To gaze on erthly wight, that with the Night durst ride.
They pas the bitter waves of Acheron,
Where many soules sit wailing woefully,
And come to fiery flood of Phlegeton,1
Whereas the damned ghosts in torments fry,
And with sharp shrilling shriekes doe bootlesse cry,
Cursing high Jove, the which them thither sent.
The house of endlesse paine is built thereby,
In which ten thousand sorts of punishment
The cursed creatures doe eternally torment.
Before the threshold dreadfull Cerberus2
His three deformed heads did lay along,3
Curled with thousand adders venemous,
And lilled4 forth his bloody flaming tong:
At them he gan to reare his bristles strong,
And felly gnarre,5 untill Dayes enemy
Did him appease; then downe his taile he hong
And suffered them to passen quietly:
For she in hell and heaven had power equally.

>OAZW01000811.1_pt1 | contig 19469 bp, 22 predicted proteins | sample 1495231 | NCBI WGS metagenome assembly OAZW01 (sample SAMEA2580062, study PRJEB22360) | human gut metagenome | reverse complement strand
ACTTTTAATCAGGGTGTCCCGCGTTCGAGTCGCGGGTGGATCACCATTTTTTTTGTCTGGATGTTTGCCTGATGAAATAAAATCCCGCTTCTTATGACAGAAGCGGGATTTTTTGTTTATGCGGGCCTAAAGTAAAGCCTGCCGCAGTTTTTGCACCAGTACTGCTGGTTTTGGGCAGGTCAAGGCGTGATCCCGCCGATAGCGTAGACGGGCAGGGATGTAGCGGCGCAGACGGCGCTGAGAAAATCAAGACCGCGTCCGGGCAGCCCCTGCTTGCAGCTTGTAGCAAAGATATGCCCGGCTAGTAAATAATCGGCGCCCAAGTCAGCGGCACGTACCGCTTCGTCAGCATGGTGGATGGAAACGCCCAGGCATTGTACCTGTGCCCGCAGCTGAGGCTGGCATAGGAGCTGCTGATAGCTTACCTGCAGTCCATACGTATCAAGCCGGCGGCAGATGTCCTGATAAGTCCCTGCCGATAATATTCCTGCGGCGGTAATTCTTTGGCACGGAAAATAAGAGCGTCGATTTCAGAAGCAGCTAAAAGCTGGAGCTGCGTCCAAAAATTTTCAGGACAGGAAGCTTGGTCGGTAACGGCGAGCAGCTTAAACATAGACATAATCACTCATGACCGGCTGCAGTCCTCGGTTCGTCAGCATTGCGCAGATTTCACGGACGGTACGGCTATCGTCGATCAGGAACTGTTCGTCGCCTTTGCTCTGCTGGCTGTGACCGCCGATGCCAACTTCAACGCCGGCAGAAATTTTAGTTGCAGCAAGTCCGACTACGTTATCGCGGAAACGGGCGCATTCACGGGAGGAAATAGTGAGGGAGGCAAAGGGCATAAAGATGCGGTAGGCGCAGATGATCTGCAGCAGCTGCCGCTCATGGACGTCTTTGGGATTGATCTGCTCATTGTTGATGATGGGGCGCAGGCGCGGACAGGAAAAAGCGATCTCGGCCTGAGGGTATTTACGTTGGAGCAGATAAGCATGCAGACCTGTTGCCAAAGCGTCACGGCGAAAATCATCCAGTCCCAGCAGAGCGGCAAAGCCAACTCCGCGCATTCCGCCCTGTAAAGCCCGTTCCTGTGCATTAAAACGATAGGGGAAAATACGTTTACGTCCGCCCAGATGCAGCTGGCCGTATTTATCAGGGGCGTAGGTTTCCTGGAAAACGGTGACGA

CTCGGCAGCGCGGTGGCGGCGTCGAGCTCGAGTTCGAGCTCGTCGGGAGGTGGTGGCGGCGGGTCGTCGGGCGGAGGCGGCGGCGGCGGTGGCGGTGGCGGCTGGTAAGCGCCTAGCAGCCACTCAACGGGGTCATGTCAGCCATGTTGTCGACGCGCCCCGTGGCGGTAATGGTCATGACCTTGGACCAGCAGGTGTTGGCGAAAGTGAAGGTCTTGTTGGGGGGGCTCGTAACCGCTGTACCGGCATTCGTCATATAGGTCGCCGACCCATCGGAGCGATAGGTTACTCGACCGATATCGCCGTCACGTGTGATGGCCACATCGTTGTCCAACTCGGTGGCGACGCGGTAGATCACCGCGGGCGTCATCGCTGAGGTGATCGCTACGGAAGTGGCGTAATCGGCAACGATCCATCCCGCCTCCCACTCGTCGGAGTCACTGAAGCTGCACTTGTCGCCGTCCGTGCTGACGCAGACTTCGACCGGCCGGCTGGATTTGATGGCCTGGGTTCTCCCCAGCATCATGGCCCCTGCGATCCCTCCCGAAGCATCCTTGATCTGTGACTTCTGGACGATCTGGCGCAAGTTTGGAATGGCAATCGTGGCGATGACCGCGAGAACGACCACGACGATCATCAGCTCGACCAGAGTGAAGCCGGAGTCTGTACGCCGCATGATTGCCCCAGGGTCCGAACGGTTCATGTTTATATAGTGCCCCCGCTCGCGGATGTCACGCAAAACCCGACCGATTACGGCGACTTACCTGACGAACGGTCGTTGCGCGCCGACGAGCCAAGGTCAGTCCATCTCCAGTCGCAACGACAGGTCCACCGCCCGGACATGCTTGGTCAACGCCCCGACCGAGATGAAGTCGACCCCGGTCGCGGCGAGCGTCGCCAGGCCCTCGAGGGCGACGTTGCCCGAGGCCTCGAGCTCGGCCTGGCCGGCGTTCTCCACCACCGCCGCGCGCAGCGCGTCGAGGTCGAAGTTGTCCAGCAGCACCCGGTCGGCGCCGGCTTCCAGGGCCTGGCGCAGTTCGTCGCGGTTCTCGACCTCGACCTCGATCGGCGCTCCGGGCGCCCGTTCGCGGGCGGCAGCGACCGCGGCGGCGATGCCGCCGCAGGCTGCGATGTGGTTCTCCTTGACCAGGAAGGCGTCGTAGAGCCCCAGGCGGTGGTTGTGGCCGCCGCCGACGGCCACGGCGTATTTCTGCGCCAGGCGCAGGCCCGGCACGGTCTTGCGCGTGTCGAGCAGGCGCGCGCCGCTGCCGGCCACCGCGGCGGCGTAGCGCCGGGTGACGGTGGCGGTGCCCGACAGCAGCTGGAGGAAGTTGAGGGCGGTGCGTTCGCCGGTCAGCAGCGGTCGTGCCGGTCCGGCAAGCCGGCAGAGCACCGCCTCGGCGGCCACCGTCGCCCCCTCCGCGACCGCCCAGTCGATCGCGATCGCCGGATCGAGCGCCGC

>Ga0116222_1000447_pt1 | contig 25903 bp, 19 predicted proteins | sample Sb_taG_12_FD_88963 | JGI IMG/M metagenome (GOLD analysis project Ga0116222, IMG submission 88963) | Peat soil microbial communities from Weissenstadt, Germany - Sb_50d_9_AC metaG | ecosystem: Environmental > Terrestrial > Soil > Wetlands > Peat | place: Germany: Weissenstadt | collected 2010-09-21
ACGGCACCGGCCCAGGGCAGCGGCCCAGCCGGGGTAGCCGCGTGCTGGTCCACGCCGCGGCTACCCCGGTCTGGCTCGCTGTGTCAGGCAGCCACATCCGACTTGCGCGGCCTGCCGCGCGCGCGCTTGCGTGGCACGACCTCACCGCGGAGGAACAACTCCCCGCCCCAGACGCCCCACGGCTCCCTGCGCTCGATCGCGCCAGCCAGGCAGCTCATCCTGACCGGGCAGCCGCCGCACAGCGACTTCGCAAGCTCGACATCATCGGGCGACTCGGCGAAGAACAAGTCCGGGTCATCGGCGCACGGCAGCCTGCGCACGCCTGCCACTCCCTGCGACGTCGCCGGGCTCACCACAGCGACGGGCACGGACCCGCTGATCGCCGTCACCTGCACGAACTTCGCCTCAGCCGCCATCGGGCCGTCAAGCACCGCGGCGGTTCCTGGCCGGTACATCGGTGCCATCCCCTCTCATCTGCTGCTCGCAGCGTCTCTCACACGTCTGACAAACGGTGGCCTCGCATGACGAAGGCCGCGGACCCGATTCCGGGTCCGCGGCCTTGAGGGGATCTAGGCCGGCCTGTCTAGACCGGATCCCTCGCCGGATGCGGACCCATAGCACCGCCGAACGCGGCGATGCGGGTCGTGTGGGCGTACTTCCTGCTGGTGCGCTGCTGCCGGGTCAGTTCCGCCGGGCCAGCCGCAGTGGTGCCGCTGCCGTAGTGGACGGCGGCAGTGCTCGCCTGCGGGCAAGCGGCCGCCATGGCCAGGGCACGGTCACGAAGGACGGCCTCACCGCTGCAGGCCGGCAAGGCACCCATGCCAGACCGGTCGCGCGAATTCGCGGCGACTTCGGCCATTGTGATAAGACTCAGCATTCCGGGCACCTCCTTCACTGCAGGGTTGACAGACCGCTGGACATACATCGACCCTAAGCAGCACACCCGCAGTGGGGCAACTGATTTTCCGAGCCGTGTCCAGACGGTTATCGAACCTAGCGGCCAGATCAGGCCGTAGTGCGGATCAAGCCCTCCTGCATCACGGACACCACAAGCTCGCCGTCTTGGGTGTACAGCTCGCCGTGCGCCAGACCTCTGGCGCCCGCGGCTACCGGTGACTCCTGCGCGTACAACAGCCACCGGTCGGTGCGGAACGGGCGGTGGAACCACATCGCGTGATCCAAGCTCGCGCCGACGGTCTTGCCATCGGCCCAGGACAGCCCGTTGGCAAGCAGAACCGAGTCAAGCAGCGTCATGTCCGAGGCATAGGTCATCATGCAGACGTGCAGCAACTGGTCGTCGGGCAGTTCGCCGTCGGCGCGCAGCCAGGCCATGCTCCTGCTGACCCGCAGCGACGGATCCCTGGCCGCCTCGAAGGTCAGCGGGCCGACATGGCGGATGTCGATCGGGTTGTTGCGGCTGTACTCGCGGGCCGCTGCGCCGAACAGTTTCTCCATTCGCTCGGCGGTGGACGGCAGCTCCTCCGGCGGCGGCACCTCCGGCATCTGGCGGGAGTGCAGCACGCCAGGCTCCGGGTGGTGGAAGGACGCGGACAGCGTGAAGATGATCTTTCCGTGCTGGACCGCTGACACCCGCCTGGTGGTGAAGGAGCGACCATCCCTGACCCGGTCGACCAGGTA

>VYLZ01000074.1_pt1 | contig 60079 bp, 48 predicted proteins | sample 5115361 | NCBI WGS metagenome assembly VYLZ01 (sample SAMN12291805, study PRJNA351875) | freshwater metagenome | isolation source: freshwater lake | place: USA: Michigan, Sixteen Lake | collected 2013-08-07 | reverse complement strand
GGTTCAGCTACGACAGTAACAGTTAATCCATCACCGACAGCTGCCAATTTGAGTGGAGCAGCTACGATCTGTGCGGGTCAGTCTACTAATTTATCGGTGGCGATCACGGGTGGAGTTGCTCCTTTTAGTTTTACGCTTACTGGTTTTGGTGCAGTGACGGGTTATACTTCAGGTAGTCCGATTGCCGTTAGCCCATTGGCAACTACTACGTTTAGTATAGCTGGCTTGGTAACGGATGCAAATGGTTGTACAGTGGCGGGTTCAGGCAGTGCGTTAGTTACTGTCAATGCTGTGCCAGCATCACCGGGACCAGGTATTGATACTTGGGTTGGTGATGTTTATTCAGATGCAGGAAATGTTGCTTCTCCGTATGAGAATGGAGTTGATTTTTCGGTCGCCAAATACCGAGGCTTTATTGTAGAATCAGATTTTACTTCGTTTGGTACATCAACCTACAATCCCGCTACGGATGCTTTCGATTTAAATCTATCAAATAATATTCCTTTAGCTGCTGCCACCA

There was Ixion turned on a wheele,6
For daring tempt the Queene of heaven to sin;
And Sisyphus an huge round stone did reele7
Against an hill, ne might from labour lin;8
There thristy Tantalus hong by the chin;9
Acheron and Phlegeton are rivers of Hell.
Phlegeton is a river of fire.
2 The three-headed dog that guards the gate
3 did lay along: stretched out on the
4 lilled: lolled, two syllables.
5 felly gnarre: snarl viciously.
6 This catalogue of sufferers in hell, of
which Virgil and the literature of the
Middle Ages and Renaissance offer many
examples, follows the list in Comes’
Mythologia (6.16) in order and wording, as
Lotspeich has noted (74). These men and
deities all sought what cannot be obtained
from the gods (6.16–22). Spenser adds to
this list Theseus from Comes’ list of illustrious men (7.9), and the fifty sisters (9.17).
“Three are guilty of sexual assault against
goddesses, three of scorning or rebelling
against the gods, and the fifty sisters of slaying their husbands” (ACH); for further details, see TPR and ACH.
7 reele: roll.
8 lin: cease.